Back to some shacks

Coastline Pilot

Shack: a rough cabin; shanty. Laguna Art Museum is going low-brow this summer for its new show, “Art Shack,” from June 13 to Oct. 3.

For the show, 31 California artists are creating some kind of structure that calls to mind the laid-back beach life or a starving artist’s studio. Think beach cottage, surf shack, hangout place, lean-to, fishing shanty or hermit’s hut.

The shacks range from a 2-inch mini-structure to a full-sized walk-in shack that viewers will be able to experience from outside and in, co-curator Grace Kook-Anderson said.

About half of the shacks will be built especially for the show, but many of the artists have incorporated some kind of “shack” motif into their work over the years, she said. One artist is bringing a small construction that has sat on his window ledge for years, giving it an appropriately weathered patina.


One of the major new works to be installed will be from senior assemblage artist George Herms, who will use reclaimed wood and found objects.

Not all the shacks will be downscale. Shag, who specializes in 1950s-themed art, will build a sleek mid-century modern construction. Another of the pieces is a shrine to the humble shoeshine stand.

One artist couple is creating a series of peepholes to tease the voyeuristic viewer with unseen interiors.

Few if any of these works are for sale, Kook-Anderson said.


“They can’t be sold,” she said. “They are environmental experiences.”

The idea for a shack show arose from the realization that many of the museum’s pop artists had created some kind of architectural structure at one time or another, according to museum Director Bolton Colburn.

“We’ve worked with Greg Escalante on many of the museum’s pop culture exhibitions over the years and he brought forward the idea of gathering these art shacks together into a central exhibition that explicates the phenomenon,” Colburn said.

Escalante is guest co-curator.

Kook-Anderson said the show explores the assemblage movement, which has been an important part of the California art scene. One of its earliest and most controversial practitioners, Ed Keinholz, created “Back Seat Dodge ’38" — a 1964 installation of a couple having sex in a car — that nearly shut down the LA County Art Museum when the Board of Supervisors tried to have it banned.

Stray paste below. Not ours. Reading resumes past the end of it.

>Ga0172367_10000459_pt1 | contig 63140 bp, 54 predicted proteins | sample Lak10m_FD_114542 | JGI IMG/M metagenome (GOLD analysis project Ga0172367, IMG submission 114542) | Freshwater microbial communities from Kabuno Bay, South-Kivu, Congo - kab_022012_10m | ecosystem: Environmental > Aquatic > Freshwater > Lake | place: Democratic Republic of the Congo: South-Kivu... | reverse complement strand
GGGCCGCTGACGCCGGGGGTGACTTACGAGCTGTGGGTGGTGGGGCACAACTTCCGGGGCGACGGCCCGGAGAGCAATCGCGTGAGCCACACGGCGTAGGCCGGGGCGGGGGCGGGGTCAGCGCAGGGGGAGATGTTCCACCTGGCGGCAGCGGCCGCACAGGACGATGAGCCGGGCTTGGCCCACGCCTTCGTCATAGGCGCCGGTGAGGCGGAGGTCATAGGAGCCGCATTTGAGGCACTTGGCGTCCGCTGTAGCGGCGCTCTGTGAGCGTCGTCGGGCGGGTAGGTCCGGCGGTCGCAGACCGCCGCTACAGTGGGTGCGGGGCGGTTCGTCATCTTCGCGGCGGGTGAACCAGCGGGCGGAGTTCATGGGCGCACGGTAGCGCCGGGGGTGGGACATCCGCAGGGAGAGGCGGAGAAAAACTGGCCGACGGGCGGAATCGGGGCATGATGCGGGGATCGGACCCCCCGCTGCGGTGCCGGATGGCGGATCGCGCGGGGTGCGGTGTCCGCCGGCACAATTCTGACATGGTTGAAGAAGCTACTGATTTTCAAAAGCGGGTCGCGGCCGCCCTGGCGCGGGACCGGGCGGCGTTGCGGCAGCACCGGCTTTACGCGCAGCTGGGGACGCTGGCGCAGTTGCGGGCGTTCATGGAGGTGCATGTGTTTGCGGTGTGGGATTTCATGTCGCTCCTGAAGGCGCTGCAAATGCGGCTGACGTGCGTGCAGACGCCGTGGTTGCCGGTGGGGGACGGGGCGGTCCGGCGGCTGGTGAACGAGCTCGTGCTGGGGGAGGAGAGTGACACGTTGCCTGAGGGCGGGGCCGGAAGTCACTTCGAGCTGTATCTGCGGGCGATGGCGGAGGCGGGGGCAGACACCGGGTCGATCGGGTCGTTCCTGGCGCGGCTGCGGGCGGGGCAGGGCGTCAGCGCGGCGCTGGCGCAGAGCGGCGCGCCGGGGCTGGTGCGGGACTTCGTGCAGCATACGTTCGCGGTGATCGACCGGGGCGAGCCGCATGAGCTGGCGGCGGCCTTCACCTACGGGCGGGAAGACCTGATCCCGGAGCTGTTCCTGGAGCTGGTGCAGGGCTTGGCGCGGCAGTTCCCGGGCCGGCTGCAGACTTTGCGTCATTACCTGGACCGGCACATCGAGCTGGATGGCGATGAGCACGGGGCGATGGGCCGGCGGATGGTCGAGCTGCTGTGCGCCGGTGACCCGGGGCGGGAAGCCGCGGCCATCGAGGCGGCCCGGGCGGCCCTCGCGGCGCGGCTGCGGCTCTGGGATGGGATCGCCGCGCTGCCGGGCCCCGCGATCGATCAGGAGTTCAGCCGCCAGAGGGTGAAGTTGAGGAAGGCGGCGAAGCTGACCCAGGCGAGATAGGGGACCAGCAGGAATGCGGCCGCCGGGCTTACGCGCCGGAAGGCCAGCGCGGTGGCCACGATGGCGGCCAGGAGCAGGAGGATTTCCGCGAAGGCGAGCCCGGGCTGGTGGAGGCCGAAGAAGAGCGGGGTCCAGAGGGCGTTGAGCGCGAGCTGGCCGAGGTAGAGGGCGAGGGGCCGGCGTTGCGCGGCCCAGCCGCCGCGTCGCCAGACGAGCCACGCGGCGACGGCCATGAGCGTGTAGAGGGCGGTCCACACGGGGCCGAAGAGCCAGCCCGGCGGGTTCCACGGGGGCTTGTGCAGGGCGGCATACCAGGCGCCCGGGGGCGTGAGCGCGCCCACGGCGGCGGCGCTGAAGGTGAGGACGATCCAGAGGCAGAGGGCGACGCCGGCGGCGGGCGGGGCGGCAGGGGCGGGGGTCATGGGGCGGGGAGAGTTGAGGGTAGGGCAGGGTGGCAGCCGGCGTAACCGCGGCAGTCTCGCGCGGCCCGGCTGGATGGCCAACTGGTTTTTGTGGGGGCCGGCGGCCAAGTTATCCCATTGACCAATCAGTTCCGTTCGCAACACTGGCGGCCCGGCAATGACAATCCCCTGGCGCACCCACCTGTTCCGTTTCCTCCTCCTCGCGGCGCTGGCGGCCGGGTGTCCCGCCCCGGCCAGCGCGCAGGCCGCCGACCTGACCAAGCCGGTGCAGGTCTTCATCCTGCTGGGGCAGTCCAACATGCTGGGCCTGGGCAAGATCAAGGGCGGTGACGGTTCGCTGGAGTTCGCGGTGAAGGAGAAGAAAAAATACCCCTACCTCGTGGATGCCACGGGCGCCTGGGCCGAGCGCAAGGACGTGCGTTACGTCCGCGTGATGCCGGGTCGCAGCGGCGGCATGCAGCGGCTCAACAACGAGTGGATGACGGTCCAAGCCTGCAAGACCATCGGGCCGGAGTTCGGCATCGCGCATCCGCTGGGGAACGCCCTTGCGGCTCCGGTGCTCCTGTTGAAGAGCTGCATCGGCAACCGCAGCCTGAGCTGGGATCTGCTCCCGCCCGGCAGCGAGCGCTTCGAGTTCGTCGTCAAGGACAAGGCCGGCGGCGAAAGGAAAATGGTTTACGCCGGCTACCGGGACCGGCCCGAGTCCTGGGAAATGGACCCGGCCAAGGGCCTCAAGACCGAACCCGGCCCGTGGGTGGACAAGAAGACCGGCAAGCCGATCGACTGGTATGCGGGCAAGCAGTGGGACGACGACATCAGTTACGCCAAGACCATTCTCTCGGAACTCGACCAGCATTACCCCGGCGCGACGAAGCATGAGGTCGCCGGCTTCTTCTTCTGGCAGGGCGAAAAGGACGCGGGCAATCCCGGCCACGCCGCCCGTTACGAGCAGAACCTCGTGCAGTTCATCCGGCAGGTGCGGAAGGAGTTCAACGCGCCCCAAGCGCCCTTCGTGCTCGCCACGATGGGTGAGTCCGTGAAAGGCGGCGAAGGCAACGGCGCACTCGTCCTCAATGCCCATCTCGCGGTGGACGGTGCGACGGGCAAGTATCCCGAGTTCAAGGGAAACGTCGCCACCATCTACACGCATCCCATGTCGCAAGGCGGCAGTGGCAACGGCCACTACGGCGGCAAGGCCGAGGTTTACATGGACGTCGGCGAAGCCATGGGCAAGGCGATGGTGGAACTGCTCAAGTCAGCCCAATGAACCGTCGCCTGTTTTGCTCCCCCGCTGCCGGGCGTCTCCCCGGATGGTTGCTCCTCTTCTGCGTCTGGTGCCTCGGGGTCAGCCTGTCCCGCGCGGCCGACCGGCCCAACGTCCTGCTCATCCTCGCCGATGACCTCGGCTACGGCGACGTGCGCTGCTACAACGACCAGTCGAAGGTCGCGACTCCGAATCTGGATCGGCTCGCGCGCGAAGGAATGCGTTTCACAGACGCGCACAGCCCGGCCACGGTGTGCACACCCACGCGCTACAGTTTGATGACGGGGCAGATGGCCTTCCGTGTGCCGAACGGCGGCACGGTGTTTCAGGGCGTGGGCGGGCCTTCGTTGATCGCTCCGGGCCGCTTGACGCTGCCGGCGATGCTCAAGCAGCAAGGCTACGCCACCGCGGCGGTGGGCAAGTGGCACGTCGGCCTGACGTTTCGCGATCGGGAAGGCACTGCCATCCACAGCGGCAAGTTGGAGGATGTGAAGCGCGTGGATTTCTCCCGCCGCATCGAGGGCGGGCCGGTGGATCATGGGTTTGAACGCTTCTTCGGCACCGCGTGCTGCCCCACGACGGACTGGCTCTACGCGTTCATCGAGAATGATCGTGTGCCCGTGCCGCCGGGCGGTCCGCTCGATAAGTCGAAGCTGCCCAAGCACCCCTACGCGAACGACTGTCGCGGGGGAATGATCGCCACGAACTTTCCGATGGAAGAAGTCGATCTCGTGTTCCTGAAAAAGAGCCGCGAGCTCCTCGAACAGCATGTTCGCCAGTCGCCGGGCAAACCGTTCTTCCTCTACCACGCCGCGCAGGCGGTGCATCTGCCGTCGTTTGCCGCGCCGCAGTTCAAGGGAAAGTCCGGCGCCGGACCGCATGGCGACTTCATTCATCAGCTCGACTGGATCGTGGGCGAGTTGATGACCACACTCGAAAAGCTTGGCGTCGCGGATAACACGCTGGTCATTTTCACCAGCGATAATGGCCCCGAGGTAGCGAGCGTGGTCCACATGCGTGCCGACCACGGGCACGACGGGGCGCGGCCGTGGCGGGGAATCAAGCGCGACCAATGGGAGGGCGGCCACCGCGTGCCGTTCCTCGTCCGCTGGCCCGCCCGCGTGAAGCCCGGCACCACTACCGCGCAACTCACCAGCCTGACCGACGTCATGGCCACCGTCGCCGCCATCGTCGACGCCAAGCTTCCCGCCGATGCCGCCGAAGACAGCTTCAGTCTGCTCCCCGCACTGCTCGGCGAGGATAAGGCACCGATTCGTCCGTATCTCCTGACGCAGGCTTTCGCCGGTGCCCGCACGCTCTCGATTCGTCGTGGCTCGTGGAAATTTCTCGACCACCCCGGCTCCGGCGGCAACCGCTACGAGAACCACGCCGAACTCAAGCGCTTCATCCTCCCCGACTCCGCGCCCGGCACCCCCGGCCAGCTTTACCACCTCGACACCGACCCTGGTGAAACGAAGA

The idea of an art shack is also important in the history of Laguna Beach, founded by artists who often lived and worked in tiny cottages or huts — and sometimes still do. The famed Pottery Shack — now redeveloped as the Old Pottery Place — was a ramshackle collection of rough-hewn structures that housed a ceramics studio for decades.

In Crystal Cove’s Historic District, some 30 “vernacular cottages” are being lovingly restored to resemble their original incarnation as a built-from-nothing beach community.

“A shack is the lowest form of construction, meant to serve the most basic or immediate needs,” according to the museum. “By definition, a shack is a place of disrepair made of the most humble scrap materials like plywood, corrugated metal and plastic. According to the United Nations, more than 1 billion people (one-sixth of the world’s population) live in slums—a settlement made of shacks.”


Among the shacks to be shown are a Tat Cat Shack (aka Tattoo Hut) with a working tattoo machine; an Indian slum shack; and a small shack to be placed on the roof of the museum and visible only through security camera monitors.

In keeping with the “shack” theme, during the June 12 opening reception an RV trailer shack will be parked outside the museum, along with a taco truck — or “roach coach.”

Hurley is a major sponsor of the exhibit, and Hurley designer Jason Maloney will have a “shack” piece in the show, and also lead a July 18 “Build Your Own Art Shack” workshop for kids. Hurley is also sponsoring a preview party June 12 at its 225 Forest Ave. location.

The show will close Oct. 3 with an open house where the artists will invite viewers to a “shantytown” of art shacks, Kook-Anderson said.

If You Go What: “Art Shack” opening night receptionWhen: 7 to 10 p.m. June 12Where: Laguna Art Museum, 307 Cliff DriveWhat’s There: Live deejay, cash bar, photo booth, food truck and a chance to meet participating artists. Tickets: $25 pre-sale, $30 at the door, free for Museum members. Information: or (949) 494- 8971, ext. 203.